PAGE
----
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Volunteering benefits your community - and your brain

Thu, Jan 4th 2024 09:30 am

Submitted by the Western New York Chapter of the Alzheimer’s Association

January is a traditional time to take stock of our health and make some resolutions for the new year. Gyms and fitness classes often fill up as people start new habits. If you’re thinking about ways to improve your health in 2024, you might consider volunteering.

A growing amount of research shows that volunteering offers benefits for our mental and physical well-being and can keep us sharp as we age. And volunteering is also good for brain health.

“We know that people find purpose and meaning when they volunteer, but research suggests it can also be an important part of healthy aging,” shares Courtney Sipes, director of community engagement at the Western New York Chapter of the Alzheimer’s Association. “And volunteering has benefits that can reduce the risk of dementia.”

•Research released last year at the Alzheimer’s Association International Conference found that, in older adults, volunteering improved executive function and episodic memory. In simpler terms, it means our ability to recall events and experiences, plan and problem-solve is better.

•A study published in 2018 found that volunteering, especially volunteering that directly helps other people, reduced feelings of depression, increased life satisfaction, and improved social ties in adults of any age. The researchers included previous studies that found volunteering also increased happiness, reduced stress and improved self-esteem.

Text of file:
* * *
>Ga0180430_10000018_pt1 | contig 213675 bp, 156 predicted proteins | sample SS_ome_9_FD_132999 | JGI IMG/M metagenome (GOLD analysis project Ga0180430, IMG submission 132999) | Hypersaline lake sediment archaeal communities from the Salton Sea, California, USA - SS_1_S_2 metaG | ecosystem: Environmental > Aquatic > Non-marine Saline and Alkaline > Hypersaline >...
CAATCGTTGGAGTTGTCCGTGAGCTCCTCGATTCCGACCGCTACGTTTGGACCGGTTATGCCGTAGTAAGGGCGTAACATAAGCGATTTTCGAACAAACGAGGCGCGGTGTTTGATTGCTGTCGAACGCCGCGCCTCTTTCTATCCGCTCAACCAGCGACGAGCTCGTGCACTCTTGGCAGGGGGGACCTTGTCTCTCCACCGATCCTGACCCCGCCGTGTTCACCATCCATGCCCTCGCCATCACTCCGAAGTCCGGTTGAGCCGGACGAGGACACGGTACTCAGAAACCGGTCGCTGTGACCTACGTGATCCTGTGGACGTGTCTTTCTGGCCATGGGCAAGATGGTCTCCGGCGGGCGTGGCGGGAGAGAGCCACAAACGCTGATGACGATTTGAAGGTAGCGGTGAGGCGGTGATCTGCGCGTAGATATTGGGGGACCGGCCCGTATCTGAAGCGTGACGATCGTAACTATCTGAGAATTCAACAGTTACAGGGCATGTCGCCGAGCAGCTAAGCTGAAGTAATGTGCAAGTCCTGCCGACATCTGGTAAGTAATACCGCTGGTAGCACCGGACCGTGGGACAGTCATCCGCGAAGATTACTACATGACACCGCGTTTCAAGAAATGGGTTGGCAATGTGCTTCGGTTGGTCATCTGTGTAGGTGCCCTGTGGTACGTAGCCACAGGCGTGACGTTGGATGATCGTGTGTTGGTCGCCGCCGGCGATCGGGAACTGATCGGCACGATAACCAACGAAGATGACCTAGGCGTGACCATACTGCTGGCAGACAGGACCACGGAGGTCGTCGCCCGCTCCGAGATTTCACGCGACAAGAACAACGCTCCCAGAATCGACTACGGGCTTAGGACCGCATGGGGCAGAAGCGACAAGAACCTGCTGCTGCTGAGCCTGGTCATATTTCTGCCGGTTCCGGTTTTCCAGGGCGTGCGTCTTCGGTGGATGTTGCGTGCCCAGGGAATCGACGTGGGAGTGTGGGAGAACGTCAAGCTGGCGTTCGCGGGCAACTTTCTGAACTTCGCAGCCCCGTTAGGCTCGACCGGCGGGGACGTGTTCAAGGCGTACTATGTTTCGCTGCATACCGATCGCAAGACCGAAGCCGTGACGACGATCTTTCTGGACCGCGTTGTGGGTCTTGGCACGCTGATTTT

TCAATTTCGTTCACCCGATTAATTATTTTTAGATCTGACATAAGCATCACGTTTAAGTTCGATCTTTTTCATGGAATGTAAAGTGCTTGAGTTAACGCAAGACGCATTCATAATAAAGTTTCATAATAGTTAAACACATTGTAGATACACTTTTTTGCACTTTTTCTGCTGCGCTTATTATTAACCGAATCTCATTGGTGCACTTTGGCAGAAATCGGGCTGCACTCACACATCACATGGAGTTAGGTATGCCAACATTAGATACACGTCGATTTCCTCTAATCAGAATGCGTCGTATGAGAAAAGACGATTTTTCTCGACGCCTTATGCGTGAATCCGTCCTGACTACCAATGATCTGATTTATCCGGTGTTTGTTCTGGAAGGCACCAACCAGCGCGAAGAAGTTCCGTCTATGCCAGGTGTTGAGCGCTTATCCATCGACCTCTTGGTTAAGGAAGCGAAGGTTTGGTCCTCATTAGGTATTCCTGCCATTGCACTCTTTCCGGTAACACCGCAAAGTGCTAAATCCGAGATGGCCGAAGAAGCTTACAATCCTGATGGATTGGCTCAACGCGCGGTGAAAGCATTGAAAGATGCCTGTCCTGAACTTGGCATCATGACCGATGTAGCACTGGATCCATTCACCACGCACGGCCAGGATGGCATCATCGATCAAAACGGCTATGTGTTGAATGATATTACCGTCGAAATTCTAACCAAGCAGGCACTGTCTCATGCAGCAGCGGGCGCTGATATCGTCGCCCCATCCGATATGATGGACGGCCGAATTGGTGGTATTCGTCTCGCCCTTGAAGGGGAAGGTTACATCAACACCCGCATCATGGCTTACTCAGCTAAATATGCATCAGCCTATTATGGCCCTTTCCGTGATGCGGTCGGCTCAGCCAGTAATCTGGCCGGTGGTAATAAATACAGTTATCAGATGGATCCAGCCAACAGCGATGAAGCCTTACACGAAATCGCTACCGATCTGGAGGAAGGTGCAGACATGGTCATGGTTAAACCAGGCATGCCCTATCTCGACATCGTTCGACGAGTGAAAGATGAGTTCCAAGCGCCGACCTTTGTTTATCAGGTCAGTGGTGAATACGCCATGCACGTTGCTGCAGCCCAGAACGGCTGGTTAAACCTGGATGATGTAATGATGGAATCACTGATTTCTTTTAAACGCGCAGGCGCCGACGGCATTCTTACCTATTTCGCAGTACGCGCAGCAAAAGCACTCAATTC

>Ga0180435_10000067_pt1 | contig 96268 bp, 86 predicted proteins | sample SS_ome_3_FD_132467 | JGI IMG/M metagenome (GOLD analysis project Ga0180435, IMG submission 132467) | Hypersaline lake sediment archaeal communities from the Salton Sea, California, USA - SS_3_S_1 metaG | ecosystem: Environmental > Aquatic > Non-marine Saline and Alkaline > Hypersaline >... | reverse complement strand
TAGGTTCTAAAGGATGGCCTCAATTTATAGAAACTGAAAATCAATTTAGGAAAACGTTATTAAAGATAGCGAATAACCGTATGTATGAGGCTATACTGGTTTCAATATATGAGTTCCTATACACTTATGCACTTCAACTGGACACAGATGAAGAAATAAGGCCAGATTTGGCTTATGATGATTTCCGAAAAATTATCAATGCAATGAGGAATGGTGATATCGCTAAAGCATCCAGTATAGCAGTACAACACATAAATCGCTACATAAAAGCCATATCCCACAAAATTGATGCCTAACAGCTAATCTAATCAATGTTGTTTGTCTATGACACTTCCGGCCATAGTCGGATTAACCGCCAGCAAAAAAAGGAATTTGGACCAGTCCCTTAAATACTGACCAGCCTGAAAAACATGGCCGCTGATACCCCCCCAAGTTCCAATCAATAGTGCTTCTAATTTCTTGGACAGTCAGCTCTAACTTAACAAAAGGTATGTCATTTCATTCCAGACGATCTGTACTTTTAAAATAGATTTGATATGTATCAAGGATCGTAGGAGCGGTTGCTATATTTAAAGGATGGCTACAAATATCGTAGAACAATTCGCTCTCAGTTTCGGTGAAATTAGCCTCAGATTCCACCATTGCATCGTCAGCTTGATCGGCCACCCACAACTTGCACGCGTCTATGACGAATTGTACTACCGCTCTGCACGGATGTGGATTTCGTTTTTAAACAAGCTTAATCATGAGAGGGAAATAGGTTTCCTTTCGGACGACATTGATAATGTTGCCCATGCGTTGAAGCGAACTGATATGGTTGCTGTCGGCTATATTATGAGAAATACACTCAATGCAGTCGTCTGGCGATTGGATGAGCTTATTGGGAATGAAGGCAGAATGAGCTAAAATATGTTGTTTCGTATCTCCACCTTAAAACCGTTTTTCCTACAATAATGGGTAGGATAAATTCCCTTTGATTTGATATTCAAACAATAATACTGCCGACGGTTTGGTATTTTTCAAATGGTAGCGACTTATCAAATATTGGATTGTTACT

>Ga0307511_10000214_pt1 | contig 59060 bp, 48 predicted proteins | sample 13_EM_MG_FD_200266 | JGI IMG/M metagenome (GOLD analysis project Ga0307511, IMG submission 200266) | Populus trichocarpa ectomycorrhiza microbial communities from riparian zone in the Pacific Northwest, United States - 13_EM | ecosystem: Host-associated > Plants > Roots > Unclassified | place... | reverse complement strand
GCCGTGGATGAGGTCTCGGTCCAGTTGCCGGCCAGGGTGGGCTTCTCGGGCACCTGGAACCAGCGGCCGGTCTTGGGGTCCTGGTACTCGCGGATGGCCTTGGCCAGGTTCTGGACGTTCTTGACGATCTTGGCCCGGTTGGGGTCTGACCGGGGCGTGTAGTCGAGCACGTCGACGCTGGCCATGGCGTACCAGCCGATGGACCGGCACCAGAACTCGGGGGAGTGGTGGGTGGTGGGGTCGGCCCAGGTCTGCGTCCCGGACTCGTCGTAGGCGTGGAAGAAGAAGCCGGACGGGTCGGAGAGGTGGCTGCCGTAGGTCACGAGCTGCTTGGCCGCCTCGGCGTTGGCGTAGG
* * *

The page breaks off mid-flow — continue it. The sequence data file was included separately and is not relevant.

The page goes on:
Mayo Clinic recently noted that volunteering releases dopamine in our brains, which makes us feel more relaxed and happier.

All these benefits of volunteering – improved memory, better mental health, stronger social connections, less stress – contribute to improved brain health and a reduced risk of dementia.

If you’re thinking about volunteering, it’s important to find the right fit to reap all the benefits. The most important consideration is what matters to you. Find an organization that matches your values and the things you care about. Also think about the amount of free time you have and your skills and expertise.

The Alzheimer’s Association offers many ways to volunteer and help people in Western New York, such as assisting with its educational programs, support groups, advocacy or special events, such as the Walk to End Alzheimer’s. Visit its website to learn more.

More About the Alzheimer's Association

The Alzheimer’s Association is a worldwide voluntary health organization dedicated to Alzheimer’s care, support and research. Our mission is to lead the way to end Alzheimer's and all other dementia – by accelerating global research, driving risk reduction and early detection, and maximizing quality care and support. Our vision is a world without Alzheimer's and all other dementia. Visit alz.org or call 800-272-3900.

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